NEUROTOXICANTS: Unmasking Uncommon Syndromes (333)

This lecture was very informative and was well attended.

To summarize the meeting and the clinical pearls:


Pharmaceutical neurotoxicant

drug or drug-like entities due to its own properties or in combination with other drug or drug-like entities illicit an untoward response to its host’s nervous system

  • Many drugs used in hospice/palliative care have potential side effects. Often we are using polypharmacy and the sum of the parts can lead to neurologic syndromes. Minimize drugs used. Ask yourself: is this drug needed? is it likely to cause side effects? Is there something that we can stop if we start this drug?
  • The symptoms of Serotonin syndrome, Anticholinergic syndrome and Neuroleptic syndrome can be vague, and the clinical syndrome is usually missed. Only in the extreme cases is the diagnosis obvious. Clinicians are not well versed in the neurologic syndromes so they are often missed. There is overlap between the three syndromes.
  • Symptoms of restlessness or agitation are treated with medications such as haldol that are meant to reduce these symptoms. Often increasing or adding new medications worsen symptoms which usually leads to increasing medications. This lecture helped to point out that some of the worsening symptoms are medication related and tapering off the medication is the appropriate next step.
  • Elevated temperature is not always infection. In both NMS and Serotonin syndrome it can be side effect of drugs
  • Myoclonus is not always related to opioid toxicity
  • Careful examination to include pupillary size and reflex response can help differentiate between syndromes

Summary of the syndromes in the table below (hope it opens – I’m new at this)

table for neurotoxicants

Overall it was a good lecture that made the participants aware that these syndromes exist, that the medications we use in hospice and palliative care are often the culprits and without high level of suspicion the syndromes are missed.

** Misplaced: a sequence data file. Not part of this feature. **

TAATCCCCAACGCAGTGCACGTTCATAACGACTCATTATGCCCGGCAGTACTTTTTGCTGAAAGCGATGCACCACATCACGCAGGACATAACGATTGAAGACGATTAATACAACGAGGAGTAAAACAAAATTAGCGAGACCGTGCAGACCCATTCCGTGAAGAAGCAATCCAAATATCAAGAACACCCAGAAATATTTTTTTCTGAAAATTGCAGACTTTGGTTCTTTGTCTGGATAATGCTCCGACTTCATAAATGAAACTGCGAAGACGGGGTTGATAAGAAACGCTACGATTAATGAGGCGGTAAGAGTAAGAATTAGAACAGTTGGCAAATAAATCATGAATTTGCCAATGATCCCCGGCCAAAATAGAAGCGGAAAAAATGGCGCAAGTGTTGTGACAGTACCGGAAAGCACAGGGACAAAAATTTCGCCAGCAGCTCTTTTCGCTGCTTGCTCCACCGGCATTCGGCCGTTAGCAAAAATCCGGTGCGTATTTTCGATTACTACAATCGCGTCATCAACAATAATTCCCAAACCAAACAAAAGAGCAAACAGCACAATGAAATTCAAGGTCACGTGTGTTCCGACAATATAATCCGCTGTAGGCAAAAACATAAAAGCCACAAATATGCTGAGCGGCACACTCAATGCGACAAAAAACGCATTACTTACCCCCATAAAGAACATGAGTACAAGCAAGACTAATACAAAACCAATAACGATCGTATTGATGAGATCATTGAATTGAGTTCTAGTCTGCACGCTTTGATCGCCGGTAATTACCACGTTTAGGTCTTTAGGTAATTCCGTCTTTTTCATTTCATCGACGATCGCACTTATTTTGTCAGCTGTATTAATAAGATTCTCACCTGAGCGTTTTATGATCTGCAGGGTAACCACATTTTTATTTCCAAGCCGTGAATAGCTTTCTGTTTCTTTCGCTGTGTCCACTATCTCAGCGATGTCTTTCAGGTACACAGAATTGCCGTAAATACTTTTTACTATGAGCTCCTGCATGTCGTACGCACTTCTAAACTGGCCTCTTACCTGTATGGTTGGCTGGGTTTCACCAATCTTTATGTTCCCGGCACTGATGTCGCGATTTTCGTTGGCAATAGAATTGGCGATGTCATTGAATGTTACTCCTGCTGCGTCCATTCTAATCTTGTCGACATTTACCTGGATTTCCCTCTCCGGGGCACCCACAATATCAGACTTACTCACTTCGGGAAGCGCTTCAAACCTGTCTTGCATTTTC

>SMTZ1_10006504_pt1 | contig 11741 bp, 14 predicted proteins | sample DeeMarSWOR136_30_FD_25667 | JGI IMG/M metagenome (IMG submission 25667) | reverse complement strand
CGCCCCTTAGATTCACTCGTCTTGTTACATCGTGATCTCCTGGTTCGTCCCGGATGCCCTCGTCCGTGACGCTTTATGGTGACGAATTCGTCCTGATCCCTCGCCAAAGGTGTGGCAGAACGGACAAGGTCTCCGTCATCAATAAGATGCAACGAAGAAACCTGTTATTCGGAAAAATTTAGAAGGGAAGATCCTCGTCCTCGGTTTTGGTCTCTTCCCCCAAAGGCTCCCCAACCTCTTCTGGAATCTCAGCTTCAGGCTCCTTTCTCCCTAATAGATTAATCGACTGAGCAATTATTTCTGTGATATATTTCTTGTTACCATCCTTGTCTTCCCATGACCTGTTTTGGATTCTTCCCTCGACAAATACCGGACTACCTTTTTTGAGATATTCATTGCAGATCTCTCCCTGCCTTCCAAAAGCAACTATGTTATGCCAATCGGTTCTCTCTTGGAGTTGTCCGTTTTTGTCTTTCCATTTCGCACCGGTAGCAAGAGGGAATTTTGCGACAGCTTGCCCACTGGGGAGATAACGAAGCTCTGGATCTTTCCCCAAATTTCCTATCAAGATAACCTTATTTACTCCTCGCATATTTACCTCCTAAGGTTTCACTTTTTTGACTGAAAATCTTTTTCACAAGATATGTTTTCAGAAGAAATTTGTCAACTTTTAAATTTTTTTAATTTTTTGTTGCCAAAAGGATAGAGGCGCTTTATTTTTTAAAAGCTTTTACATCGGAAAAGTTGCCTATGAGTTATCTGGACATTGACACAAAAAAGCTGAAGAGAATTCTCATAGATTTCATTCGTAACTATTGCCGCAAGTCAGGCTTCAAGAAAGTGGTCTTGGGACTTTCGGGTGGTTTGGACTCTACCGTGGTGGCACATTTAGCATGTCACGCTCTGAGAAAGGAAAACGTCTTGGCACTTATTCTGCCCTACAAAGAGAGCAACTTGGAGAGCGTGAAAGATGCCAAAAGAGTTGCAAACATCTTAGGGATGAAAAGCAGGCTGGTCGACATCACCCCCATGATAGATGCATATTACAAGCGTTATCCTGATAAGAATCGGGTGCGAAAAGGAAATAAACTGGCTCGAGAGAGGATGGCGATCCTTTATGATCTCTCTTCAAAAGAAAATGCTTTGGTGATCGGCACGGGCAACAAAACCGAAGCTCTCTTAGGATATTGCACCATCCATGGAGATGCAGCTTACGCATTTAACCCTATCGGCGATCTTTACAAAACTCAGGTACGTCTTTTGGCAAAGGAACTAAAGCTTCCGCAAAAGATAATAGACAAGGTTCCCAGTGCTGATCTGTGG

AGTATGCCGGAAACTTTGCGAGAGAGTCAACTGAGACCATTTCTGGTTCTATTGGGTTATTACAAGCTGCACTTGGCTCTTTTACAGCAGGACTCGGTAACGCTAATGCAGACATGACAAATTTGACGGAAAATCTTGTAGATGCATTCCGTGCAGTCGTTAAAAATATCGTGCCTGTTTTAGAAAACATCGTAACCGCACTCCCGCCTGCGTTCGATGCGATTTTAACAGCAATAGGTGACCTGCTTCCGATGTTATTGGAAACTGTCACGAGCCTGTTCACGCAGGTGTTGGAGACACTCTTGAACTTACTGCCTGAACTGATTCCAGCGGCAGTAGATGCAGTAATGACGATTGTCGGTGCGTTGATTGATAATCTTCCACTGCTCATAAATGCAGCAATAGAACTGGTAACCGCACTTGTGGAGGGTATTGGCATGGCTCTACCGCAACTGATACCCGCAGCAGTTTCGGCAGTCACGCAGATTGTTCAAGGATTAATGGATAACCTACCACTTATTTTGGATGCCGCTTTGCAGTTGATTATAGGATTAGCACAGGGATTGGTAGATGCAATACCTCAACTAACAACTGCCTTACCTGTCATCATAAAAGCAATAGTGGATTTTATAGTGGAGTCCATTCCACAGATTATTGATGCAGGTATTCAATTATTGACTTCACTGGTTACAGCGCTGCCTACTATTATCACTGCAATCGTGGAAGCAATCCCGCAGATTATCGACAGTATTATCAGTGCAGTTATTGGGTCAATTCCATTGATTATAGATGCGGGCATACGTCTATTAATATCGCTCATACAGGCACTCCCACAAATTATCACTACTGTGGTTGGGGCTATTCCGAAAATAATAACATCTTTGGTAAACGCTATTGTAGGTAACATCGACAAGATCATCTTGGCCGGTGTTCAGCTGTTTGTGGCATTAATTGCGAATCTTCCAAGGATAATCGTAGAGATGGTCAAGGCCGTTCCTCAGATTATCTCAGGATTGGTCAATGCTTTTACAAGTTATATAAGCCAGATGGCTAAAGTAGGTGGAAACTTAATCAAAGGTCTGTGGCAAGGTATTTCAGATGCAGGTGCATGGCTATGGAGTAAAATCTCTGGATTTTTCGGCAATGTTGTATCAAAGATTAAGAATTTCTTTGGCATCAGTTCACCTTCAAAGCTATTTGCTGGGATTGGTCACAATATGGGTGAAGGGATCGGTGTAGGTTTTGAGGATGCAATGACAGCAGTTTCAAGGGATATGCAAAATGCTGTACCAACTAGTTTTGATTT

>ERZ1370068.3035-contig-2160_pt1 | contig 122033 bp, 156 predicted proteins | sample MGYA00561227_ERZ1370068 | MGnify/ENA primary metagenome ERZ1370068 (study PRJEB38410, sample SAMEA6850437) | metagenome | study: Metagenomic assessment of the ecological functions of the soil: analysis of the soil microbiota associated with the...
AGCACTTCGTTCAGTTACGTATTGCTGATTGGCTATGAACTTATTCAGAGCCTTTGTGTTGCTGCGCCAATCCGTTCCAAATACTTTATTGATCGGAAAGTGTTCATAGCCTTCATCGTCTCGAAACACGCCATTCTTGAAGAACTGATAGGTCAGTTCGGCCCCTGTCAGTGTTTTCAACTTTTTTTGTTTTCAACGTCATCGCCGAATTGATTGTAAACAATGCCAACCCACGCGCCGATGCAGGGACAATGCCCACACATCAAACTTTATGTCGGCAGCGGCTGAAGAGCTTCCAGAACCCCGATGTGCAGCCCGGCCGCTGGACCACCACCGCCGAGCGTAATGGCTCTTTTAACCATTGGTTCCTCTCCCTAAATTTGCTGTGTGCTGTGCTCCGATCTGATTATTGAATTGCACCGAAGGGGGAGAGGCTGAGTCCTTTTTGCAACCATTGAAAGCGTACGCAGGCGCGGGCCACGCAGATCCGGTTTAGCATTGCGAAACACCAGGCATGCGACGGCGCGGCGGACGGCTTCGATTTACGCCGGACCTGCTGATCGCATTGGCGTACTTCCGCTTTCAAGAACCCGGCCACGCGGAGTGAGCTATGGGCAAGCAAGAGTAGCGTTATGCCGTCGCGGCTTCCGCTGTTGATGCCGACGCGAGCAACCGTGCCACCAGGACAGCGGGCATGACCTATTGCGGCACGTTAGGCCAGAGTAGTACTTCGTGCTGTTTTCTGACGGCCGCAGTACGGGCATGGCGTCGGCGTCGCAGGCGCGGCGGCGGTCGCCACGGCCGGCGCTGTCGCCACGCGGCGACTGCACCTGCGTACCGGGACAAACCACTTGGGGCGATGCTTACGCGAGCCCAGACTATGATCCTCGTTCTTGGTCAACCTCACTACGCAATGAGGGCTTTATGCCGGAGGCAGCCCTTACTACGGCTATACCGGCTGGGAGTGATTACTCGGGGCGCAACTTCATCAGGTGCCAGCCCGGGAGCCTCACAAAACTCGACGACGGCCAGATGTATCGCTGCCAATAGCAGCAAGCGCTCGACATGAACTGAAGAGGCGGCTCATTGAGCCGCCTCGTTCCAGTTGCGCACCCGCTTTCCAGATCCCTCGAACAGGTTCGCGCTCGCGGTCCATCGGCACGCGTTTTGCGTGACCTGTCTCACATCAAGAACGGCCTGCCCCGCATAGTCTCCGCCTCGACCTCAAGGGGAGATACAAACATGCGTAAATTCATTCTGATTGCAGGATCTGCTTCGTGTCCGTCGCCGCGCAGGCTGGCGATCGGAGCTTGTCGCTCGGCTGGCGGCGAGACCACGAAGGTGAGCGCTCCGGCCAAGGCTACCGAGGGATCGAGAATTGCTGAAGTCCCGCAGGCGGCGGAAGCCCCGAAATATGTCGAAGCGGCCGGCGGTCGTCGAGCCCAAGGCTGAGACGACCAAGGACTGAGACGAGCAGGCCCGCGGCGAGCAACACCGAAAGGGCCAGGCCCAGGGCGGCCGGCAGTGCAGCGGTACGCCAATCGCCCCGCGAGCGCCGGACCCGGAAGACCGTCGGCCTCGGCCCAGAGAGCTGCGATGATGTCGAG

1 thought on “NEUROTOXICANTS: Unmasking Uncommon Syndromes (333)

  1. did not open for me…. lets try that again:

    Related to increased serotonin synthesis or release or decreased serotonin metabolism. Common drugs: SSRI, SNRI, trazodone, opioids, buspirone, metoclopramid, MAOI
    60% start within 6 hours of starting a drug or increasing dose
    3 key elements: autonomic instability (inc. temp, inc bp, inc hr &rr, diaphoresis and mydriasis), Neuromuscular signs (tremor, myoclonus, hyperreflexia) and cognitive changes (hypervigilance, startle, agitation)
    Taper offending drug, benzodiazepams for tremor
    Not hyperthermic and hypertonic like NMS, not flushed skin, dry mouth like AchS

    Caused by typical and atypical antipsychotics (dopamine antagonists), metoclopramide or stopping of parkinson’s medication
    Occurs within one week of starting the drug or increasing dose
    4 key elements:
    rigidity, abnormal mental status, autonomic instability, and hyperthemia. Look for myoclonus and dysarthria
    Elevated cpk and leukocytosis
    Stop offending drug, hydration and dantrolene if high fever present
    Look for rigidity, akinesia, and diaphoresis to distinguish from serotonin and anticholinergic toxicity

    Excessive anticholinergic activity due to medication: Common drugs: meclizine, scopolamine, antihistamines, oxycodone, diltiazem, digoxin, zantac, TCA, oxybutynin, hyoscyamine, and many more.
    Usually a gradual onset in a geriatric population
    Decreased secretions, flushed face, dry mouth, constipation, urinary retention, mydriasis with blurred vision, hyperthermia, rapid HR, ataxia, myotonic twitching, sedation, cognitive slowing with confusion or delirium
    No specific labs
    Stop offending medications, hydration and physostigmine if severe


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